There are suggestions of a similar gathering outside the Emirates Stadium on Friday ahead of Arsenal's game against Everton, and Arteta credited football supporters with putting a stop to the Super League with their "massive statement".
He said: "I think this has given big lessons, and it shows the importance of football in the world. It shows that the soul of this sport belongs to the fans.
"When the fans have to come out and talk, they've been really loud and clear, and they sent probably the strongest message that has even been sent in the football world.
"We have to listen to them and in 24 hours they killed the project. That's a massive statement for the history of football."
On Tuesday, Manchester City manager Pep Guardiola hit out at the Super League plans, saying the concept of clubs automatically qualifying for the competition because they were founding members was "not sport".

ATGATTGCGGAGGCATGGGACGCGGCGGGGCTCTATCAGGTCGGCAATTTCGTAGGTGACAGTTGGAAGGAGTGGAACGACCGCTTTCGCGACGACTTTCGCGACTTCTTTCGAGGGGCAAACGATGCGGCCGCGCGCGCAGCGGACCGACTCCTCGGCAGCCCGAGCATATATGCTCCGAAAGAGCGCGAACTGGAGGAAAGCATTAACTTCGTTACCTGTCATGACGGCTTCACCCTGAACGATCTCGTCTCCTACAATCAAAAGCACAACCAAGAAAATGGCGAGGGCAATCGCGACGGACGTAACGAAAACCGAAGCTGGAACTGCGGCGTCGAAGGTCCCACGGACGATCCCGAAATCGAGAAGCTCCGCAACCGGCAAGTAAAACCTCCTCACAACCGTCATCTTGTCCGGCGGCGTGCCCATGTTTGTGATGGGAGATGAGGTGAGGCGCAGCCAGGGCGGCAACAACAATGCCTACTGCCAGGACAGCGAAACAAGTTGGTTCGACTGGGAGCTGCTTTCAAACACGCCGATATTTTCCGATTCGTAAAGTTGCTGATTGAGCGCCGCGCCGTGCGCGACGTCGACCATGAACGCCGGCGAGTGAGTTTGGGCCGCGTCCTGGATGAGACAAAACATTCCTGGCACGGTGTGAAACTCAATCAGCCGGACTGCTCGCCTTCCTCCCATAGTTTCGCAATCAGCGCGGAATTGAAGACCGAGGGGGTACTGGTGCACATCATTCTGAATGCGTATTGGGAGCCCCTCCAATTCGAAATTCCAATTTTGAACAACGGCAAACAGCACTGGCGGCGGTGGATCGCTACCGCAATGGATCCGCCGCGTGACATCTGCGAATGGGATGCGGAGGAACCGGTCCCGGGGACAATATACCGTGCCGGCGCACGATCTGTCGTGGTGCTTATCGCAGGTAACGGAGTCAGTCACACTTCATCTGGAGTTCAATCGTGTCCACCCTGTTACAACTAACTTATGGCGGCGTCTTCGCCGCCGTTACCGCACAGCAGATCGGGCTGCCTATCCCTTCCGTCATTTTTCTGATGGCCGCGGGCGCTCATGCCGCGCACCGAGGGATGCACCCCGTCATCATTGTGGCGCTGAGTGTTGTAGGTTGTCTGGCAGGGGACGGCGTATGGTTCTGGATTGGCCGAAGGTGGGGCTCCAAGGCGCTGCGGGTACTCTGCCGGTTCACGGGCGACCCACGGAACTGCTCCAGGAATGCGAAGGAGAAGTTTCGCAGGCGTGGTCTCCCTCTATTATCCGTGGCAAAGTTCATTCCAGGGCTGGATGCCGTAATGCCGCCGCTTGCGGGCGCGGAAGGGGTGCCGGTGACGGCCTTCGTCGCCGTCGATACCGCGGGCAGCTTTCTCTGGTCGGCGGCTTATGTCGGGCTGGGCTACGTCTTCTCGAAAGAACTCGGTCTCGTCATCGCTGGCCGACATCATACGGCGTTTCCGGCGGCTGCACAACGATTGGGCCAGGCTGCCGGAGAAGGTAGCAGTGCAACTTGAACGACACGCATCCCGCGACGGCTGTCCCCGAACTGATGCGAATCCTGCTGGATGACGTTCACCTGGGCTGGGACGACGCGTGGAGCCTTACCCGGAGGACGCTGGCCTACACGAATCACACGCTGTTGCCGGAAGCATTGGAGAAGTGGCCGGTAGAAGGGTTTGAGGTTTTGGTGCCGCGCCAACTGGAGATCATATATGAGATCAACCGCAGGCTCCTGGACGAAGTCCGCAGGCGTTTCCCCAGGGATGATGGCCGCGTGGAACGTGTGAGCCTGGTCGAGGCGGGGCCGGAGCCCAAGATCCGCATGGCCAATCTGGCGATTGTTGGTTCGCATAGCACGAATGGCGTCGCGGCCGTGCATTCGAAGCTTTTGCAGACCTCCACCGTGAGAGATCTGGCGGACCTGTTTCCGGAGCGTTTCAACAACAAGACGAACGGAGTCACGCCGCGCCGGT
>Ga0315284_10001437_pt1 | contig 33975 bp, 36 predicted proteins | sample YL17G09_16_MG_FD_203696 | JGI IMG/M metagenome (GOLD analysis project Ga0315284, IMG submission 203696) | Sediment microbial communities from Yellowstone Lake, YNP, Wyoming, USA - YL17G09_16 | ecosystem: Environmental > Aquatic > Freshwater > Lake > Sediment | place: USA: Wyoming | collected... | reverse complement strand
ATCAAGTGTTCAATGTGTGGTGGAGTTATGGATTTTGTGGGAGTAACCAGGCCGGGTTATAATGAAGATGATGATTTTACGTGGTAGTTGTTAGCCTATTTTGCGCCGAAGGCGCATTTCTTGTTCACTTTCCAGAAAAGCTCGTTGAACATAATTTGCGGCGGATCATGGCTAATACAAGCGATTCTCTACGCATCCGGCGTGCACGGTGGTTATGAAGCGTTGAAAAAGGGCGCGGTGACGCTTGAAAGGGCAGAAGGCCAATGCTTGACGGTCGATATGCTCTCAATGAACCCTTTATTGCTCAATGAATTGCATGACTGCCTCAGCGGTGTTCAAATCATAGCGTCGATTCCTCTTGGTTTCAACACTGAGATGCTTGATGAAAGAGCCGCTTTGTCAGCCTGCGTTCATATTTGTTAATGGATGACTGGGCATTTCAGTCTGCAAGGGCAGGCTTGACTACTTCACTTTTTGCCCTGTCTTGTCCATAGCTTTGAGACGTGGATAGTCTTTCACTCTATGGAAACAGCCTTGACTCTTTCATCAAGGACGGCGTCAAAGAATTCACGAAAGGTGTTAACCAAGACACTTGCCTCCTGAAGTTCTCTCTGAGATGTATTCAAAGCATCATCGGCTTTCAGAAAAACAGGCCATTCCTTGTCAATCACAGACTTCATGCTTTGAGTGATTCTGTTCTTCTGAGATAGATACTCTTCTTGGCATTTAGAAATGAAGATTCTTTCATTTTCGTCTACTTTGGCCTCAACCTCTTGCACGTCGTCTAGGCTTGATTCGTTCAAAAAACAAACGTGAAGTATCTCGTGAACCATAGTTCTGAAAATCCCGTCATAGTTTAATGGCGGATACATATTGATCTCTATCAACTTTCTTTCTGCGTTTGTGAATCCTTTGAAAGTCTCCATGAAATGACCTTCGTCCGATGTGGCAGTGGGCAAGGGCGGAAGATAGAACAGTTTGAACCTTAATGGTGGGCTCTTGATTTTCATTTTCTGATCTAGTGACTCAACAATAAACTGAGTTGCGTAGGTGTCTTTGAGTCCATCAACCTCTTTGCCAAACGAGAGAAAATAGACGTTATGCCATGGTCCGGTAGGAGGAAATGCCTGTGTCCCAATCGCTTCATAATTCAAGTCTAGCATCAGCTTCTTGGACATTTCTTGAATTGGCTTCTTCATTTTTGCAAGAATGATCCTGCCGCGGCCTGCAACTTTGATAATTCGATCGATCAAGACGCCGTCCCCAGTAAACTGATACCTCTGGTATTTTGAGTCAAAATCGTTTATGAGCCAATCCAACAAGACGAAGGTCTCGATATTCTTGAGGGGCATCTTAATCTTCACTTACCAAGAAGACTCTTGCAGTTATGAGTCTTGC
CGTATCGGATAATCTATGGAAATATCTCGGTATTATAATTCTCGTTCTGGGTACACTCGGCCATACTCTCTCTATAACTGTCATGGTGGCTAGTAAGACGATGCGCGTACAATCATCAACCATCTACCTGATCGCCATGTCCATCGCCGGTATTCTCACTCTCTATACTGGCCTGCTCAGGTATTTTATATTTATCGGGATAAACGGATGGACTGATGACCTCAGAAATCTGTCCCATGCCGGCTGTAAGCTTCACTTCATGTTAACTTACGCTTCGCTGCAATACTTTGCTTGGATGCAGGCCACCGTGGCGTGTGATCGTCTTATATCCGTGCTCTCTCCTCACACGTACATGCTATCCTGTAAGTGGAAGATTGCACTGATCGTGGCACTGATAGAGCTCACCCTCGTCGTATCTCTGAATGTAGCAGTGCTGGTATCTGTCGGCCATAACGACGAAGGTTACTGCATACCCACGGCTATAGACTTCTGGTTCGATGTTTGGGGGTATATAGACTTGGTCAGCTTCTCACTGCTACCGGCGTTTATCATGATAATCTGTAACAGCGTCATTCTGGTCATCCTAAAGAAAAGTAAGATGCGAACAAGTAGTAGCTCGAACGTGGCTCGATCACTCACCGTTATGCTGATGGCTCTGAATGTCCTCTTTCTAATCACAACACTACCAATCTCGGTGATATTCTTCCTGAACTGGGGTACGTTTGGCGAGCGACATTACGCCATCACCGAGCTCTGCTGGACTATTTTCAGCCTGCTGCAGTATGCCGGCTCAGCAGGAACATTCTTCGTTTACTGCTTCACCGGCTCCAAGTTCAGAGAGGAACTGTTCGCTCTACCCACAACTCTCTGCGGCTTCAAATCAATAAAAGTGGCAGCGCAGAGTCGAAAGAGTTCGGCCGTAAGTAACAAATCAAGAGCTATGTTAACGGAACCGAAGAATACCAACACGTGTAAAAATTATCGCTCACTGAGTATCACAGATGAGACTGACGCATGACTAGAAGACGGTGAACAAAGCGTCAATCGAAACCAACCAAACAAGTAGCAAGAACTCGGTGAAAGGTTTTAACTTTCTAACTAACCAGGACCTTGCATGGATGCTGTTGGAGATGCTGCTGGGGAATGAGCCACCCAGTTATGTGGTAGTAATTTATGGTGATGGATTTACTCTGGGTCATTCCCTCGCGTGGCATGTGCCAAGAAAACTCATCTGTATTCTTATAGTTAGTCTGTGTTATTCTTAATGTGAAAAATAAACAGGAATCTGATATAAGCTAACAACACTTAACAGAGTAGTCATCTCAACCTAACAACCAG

Arteta was assistant to Guardiola before becoming Arsenal head coach in December 2019, and when asked whether he agreed with his former boss' assessment, said: "I think the ability to participate has to be earned, and that has to be earned on the pitch. I will always defend that.
"The main reason why we are here is because we have the uncertainty of winning and losing. We can dream about winning against anybody, earning the possibility to be in a better place, and as well the risk of being in a worse place. That keeps everybody alive."
With the Super League now off the table, Arteta and his players must turn their attentions to Everton's visit on Friday, live on Sky Sports.
Eighth-placed Everton are one place and three points about Arsenal, with a game in hand, making a victory crucial for the Gunners' hopes of qualifying for Europe again next season.